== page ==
Wally Sullivan walked into a federal building in Tampa while video recording this week, hoping to make a public records request, but was informed he would have to turn off his camera.
When he asked what law or policy forbade him from entering the Immigration and Naturalization Services building with his camera, he was directed to a wordy document posted on a wall behind him.
But before he could find the section that addressed photography, a security guard assaulted him, forcing the camera off.
If only that security guard would have taken the time to read the section from the General Services Administration, which states the following:
Photographs for News, Advertising or Commercial Purposes
§102-74.420—What is the policy concerning photographs for news, advertising or commercial purposes?
Except where security regulations, rules, orders, or directives apply or a Federal court order or rule prohibits it, persons entering in or on Federal property may take photographs of—
(a) Space occupied by a tenant agency for non-commercial purposes only with the permission of the occupying agency concerned;
(b) Space occupied by a tenant agency for commercial purposes only with written permission of an authorized official of the occupying agency concerned; and
(c) Building entrances, lobbies, foyers, corridors, or auditoriums for news purposes.
Like anything handed down by the feds, the policy is contradictory because it states that permission is required to shoot non-commercial photos in the “space occupied by the tenant agency,” unless that space happens to include “building entrances, lobbies, foyers, corridors, or auditoriums” and the photography is for news purposes.
Considering he had not yet crossed the metal detector security checkpoint and was trying to document a public records request, it certainly doesn’t look like he was violating the policy because making a public records request is a very journalistic procedure.
But as we’ve seen so many times when dealing with security guards, they seem incapable of comprehending the rules and regulations they are paid to enforce.
We’ve seen it several times with 50 State, the company I am suing over repeated assaults for taking photos on the Miami-Dade Metrorail system (trial is scheduled for May), and we saw it last month with Alutiiq, the company paid to supposedly protect federal courthouses in Miami as well as with the idiots from 50 State again who are paid to protect Miami’s criminal courthouse.
Now we’re seeing it with Paragon Systems, the Virginia-based company contracted to keep cameras out of the INS building in Tampa, despite what the policy clearly states on the wall that anybody can read.
Of course, that assuming the guards can read.
Sullivan returned the following day to find out why he was kicked out despite the policy saying he was allowed to record.
Because he did not want to get assaulted again, he walked in with his camera off.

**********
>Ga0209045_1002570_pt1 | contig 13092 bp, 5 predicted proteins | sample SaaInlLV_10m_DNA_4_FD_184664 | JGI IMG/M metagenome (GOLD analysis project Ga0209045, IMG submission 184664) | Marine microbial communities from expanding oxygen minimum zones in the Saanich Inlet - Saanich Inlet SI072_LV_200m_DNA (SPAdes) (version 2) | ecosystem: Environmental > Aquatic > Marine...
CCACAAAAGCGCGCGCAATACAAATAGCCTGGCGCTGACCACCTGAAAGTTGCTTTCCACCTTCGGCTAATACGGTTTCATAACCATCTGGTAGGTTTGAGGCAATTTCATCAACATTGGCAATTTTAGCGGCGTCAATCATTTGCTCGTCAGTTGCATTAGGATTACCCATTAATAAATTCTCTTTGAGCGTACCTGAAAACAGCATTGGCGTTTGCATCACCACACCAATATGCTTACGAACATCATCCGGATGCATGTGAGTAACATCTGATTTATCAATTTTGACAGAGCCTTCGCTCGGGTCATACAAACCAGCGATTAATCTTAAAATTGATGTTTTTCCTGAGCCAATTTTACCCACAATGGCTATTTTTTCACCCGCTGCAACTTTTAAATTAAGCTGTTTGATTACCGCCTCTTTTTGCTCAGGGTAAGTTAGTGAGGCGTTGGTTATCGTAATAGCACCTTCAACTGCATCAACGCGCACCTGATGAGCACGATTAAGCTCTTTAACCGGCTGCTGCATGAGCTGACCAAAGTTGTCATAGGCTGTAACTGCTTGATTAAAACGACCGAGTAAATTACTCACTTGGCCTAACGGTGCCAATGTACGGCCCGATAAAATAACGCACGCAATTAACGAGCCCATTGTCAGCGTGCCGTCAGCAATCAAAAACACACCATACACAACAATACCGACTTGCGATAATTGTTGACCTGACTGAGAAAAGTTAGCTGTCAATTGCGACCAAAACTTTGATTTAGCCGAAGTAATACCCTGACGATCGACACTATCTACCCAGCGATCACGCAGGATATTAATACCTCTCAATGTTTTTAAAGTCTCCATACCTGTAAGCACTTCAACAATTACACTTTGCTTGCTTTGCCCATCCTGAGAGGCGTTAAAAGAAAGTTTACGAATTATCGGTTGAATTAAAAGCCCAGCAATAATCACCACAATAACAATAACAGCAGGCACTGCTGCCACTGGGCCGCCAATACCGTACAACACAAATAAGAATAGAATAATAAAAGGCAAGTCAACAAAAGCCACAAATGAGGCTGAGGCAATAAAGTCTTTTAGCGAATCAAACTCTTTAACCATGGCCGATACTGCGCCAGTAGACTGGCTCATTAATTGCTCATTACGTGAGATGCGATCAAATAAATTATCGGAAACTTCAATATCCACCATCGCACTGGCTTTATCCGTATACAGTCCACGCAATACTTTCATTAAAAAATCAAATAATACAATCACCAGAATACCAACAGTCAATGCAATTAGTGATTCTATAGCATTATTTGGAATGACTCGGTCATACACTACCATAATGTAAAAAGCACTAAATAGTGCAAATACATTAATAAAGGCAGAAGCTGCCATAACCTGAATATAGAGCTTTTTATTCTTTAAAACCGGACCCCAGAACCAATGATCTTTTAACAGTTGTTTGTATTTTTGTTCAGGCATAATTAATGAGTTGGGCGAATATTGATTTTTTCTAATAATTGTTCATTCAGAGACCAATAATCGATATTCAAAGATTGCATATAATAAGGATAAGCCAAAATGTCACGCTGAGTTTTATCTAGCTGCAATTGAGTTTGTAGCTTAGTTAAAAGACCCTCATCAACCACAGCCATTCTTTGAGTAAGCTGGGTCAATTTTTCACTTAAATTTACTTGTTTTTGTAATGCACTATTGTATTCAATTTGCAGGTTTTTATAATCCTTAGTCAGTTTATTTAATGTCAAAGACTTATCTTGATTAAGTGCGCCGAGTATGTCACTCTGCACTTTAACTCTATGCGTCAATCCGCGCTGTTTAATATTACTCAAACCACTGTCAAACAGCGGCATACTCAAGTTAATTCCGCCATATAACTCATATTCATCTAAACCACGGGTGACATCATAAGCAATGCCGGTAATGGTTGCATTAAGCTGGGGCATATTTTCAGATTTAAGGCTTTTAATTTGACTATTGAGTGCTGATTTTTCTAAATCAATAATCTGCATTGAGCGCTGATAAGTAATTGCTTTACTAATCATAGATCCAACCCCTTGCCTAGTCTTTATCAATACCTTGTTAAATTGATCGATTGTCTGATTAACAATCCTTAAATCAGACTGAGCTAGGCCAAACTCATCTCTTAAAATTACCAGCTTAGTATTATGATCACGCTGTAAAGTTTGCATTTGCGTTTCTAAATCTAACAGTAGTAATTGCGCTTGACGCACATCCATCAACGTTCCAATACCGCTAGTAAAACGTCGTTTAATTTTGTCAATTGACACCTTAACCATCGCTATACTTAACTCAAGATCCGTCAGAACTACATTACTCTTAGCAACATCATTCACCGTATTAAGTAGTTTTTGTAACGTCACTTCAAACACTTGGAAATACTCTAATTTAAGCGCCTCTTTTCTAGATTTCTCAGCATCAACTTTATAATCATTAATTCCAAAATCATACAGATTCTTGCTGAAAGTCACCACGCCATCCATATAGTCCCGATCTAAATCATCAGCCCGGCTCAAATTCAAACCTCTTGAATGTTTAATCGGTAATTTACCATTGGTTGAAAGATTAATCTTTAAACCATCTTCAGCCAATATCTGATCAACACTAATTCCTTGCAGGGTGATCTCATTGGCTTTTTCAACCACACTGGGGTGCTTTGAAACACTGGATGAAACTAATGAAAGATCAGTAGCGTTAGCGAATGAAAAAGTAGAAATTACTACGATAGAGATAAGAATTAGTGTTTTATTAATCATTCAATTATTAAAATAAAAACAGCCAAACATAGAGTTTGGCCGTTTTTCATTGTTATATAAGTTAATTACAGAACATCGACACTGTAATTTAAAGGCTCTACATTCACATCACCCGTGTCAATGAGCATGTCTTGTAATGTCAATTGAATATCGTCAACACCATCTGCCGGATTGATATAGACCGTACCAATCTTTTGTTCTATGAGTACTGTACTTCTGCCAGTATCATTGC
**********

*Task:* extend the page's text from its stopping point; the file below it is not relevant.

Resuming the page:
This is how he explained it in an email:
I asked for the big guy that had told me to leave on Monday (His name is Leroy Lee). When he responded, I asked him to define the statute as he was applying it, he said, that he made the decision that no videos could be shot in the lobby because the statute said so.
After a few minutes of showing him how the statute actually reads, and how vague it is, he decided to call the Field Security Manager, Robert M. Russell, and I asked him how he defined the statute…He said it said that I could not film in the lobby.
Then I asked what justified him deciding this, he went into the security reasons as they usually do and after I showed him what I had showed Leroy, he then told me that he didn’t need me to quote statute to him and that it was a regional decision made by the United States Customs and Immigration Offices, so I asked who was the person there that had decided to define the statute this way.
He said, for me to find out more I would have to call PIO Sharon Scheidhauer, in Orlando at 407-237-8837.
Mr. Russell then asked me to step outside to continue our conversation, On the way out I asked if I could get his comments on public record…He said, no!…I asked again and he replied the same, No! So from there he went back to the safety issue again and gave me the number to the privacy office in Orlando ( 407- 237 8825). I managed to bring up my concerns with trading any issues of security verses freedoms and this seemed to upset him, he then told me that If I had no business concerning immigration, that I would not be welcome on the property anymore.
So perhaps we all should give PIO Sharon Scheidhauer, in Orlando at 407-237-8837. And maybe even Paragon System headquarters at (703) 263-7176 to see what are the hiring qualifications for security guards.
And perhaps we should see how our local federally funded security guards interpret the rules they’re suppose to enforce about recording inside federal buildings to see if they’re any different than the idiots in Florida.
Paragon also has a Facebook page where they told all their 121 followers (what it was at the time) that they are “security officers,” not security guards.
Semantics doesn’t mean anything when you come across like thugs on video.
UPDATE: Then there is this comment on their Facebook page, unrelated to the other comments regarding this story.